Clay terracotta tiles are popular throughout the Mediterranean and decorative glazed tiles are well known in Moroccan gardens.

Ceramic tile mosaics were made popular by the Victorians using both coloured and black & white patterns. These look especially elegant in period city courtyards.

Reclaimed brick patio in modern garden. Designer: Mark Hanlon Image: Yorkshire Times.


Bricks have been long been used for pathways and patios and are still often used to create lovely patio designs. The relatively small size of bricks makes them very versatile in creating a wide range of patterns. The rather rough texture of brick makes it useful as a slip-resistant surface.

Brick patio at NT Hidcote Manor Garden. Image: Chris Denning/ Verve Garden Design

Traditionally brick colours and textures would vary with locale, due to the use of local clays and production methods. The advent of concrete bricks (usually known as paving blocks) has made a highly uniform product that is easier to cut than clay bricks, although the colour and surface of concrete can still deteriorate over the years.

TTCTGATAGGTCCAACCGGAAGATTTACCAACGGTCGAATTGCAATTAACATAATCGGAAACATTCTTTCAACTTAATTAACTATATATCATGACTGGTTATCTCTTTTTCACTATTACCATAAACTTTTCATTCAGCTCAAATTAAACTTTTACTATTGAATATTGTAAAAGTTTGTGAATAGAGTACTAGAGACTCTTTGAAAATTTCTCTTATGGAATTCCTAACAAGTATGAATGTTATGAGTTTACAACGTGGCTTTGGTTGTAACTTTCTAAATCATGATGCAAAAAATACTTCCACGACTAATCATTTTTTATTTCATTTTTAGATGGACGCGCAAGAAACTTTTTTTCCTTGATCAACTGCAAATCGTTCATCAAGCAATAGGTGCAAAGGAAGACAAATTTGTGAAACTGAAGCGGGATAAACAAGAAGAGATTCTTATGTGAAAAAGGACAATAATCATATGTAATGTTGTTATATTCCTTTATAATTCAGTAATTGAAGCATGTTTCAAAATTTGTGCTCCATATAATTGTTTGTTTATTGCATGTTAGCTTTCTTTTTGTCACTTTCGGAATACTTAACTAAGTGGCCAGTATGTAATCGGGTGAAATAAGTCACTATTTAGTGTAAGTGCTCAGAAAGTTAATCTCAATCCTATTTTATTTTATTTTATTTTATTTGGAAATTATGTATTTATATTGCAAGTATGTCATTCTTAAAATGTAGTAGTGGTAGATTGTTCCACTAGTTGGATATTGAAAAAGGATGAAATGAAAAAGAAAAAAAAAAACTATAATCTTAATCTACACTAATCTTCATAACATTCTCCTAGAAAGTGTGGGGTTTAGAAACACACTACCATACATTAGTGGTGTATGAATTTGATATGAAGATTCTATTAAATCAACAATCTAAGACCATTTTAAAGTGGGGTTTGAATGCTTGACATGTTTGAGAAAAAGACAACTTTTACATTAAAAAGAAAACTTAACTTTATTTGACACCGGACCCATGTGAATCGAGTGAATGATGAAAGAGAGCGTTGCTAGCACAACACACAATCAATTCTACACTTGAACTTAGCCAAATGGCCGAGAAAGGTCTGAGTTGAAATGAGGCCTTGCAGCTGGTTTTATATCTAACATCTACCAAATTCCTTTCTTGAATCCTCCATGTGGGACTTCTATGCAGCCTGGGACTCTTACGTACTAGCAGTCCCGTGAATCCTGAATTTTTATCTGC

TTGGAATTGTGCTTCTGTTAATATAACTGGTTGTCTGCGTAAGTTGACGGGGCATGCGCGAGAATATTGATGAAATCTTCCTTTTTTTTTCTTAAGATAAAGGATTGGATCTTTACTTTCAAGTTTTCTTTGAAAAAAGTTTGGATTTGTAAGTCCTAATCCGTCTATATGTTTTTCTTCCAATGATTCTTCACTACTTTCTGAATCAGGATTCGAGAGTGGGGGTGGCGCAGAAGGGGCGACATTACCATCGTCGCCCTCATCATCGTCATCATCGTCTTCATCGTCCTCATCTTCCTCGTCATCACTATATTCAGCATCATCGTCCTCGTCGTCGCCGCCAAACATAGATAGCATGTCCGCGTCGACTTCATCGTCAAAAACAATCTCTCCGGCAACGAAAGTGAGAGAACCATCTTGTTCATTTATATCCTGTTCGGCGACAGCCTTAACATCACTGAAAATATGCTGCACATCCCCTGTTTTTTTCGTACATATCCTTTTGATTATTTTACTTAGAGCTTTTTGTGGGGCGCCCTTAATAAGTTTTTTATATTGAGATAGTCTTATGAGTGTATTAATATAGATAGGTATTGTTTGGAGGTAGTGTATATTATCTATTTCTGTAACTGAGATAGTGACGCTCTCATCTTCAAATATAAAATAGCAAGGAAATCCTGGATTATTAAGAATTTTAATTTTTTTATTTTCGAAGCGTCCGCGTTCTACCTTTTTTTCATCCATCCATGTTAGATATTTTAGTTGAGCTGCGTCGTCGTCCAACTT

Nowadays a huge variety of bricks are available, although not all are suitable for patios so do check with your contractor or supplier. If you want to match the bricks used in your home, the larger suppliers will often help you locate what you need, Reclaimed bricks are also an option and work especially well in period properties.

Bricks and blocks come in a range of colours from yellowish/buff through a range of reds and greys. Choose a colour that complements your home. For example one that picks up one tone from your house bricks or another property feature. While some contrast is good, avoid anything that is screamingly different. Your patio should not be over-dominant in the garden.

Millboard composite decking in contemporary patio.


Although traditionally made from stone, wooden or composite patios made from deck boards are another option.